Not all those ends are as dead as they look
Some of those dead ends lead to new content which helps establish the feeling something strange is going on, that time isn't strictly linear in this story, and that something else is somehow in control.
For example, when Stefan first arrives at Tuckersoft, Colin's code encounters a bug (what was it again? A buffer overflow caused by some kind of sprite?). From there, everyone goes into Mohan's office and Stefan presents Bandersnatch (game). Neither Colin nor Mohan have heard of the book.
Then, Mohan asks if you want to work with Tuckersoft. If you select "Yes", you immediately run into an ending where Stefan releases the game, it's buggy and half-finished, and a terrible game. Then you encounter what you've described as a dead end. The movie prompts you to go back to your last decision and try again.
BUT! This "second" time Stefan arrives at Tuckersoft, things go a little differently. This time, when Colin's game breaks, Stefan cuts Colin off and explains the bug he runs into. Further, inside Mohan's office, both Colin and Mohan know all about Bandersnatch (book). This shows the viewer that although you're repeating the major events, your choices have a lasting effect on the Bandersnatch (tv show) world. Colin even breaks the fourth wall on this during his acid trip (a few other places as well), and is so confident of it he's happy to jump off a building to demonstrate.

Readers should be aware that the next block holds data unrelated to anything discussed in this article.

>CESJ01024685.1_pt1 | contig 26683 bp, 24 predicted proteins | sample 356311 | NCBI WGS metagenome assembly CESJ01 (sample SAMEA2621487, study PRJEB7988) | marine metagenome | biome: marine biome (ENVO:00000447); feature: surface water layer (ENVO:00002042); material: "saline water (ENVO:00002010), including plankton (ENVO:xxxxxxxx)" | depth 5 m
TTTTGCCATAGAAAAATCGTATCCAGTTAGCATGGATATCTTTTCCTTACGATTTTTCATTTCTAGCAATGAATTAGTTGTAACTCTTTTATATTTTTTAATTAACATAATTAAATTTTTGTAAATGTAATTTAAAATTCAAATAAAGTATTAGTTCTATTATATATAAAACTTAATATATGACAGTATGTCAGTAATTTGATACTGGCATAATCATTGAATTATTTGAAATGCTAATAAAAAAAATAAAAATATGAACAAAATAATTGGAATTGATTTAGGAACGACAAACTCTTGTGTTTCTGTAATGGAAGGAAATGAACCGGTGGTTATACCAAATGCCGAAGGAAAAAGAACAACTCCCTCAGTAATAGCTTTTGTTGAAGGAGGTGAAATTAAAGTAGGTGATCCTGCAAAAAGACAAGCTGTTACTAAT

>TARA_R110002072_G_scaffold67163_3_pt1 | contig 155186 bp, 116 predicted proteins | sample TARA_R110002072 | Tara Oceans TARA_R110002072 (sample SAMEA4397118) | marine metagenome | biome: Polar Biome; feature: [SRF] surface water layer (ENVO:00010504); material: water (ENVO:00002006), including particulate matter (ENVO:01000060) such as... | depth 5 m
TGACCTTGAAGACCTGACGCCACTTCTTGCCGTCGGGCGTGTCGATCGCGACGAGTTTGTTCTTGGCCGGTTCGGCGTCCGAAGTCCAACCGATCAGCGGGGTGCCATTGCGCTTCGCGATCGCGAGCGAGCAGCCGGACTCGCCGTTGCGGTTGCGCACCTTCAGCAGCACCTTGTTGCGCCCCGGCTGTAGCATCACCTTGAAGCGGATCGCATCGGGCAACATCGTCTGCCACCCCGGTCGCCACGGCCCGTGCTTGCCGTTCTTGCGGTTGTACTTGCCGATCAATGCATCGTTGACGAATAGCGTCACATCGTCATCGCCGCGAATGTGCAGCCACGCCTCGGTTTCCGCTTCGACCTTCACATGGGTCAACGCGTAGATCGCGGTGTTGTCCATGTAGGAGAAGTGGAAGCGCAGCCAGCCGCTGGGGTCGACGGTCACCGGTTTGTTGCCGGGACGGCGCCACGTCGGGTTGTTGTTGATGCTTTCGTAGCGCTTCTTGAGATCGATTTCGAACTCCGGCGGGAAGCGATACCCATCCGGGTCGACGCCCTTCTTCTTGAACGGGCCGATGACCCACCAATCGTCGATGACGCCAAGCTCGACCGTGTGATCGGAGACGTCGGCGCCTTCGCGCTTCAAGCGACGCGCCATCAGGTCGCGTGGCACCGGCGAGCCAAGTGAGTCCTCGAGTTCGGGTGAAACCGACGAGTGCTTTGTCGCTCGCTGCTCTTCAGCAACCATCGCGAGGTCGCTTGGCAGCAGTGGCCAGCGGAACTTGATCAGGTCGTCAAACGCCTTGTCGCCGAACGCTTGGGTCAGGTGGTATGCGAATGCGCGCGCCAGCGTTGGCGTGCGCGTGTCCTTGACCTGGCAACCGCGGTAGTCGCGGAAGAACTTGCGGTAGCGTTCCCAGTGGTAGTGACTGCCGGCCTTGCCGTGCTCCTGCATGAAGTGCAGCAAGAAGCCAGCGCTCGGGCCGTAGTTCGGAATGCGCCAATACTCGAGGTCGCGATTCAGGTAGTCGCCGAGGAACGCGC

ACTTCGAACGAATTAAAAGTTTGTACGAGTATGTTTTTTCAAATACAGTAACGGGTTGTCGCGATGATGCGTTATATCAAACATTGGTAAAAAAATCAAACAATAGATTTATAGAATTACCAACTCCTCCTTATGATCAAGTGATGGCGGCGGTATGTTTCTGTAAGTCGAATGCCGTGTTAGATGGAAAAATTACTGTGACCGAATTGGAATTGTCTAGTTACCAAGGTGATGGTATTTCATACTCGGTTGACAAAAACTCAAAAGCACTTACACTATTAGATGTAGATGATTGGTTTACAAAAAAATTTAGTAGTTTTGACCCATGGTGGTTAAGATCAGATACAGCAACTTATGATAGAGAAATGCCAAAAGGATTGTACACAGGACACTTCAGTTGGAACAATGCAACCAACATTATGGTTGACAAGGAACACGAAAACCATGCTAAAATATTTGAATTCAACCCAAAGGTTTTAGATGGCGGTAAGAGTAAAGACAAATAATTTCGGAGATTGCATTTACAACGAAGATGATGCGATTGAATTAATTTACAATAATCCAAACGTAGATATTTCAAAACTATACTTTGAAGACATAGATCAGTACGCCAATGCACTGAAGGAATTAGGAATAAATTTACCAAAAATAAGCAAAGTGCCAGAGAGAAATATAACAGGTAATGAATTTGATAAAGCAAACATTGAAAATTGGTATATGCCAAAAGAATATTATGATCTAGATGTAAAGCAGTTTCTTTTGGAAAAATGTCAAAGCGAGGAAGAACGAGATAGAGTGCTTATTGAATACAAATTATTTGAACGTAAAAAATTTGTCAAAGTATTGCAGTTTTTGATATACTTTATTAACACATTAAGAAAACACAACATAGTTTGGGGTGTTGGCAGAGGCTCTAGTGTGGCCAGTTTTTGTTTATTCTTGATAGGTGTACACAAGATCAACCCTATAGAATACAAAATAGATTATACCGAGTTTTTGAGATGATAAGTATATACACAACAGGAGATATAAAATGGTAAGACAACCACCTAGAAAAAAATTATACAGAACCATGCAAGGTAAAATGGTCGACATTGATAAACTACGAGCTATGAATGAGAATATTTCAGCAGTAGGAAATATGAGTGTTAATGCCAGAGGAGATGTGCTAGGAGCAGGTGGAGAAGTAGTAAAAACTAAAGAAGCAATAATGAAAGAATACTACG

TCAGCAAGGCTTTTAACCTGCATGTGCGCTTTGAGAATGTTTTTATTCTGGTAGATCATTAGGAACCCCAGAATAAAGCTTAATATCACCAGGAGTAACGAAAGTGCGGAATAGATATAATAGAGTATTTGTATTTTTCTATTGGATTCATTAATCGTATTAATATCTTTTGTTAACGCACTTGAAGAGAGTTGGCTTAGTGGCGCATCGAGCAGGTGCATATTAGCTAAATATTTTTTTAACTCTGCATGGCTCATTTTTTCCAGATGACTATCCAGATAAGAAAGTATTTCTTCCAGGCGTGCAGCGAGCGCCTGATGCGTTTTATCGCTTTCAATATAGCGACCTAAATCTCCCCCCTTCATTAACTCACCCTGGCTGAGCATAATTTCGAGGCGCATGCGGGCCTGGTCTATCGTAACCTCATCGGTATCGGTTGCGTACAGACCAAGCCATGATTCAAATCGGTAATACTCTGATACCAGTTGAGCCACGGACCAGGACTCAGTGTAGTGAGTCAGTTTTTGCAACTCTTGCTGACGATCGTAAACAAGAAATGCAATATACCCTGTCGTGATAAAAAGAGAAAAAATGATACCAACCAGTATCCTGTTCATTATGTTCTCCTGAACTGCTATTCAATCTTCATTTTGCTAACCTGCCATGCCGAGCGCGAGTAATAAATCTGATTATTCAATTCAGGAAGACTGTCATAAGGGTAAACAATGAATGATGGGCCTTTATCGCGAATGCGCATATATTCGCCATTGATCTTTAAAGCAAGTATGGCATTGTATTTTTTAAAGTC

Further, some future options change based on the decisions you've made in the past. In the answer you linked to, you'll see you can pick up some "qualities" along the way, which affect the options you have. It's possible to encounter an apparent dead end, only to realize you unlocked another path along the way. For example, you can go back in time and find Stefan's rabbit as a child, but only if you've talked about Stefan's mom.
Then, of course, from a game perspective (because Bandersnatch lands somewhere between game and TV), every choice can't be equally as significant or correct. That's bad game design. You can see a couple of places where they thought about this: the non-consequential choices at the beginning show the viewer how choices work; selecting "yes" at Tuckersoft makes sense, so most viewers are immediately shown how they can go back and change a choice (and how that affects the story). So dead ends are a little necessary if you want the viewer to feel like they need to put effort into their decisions.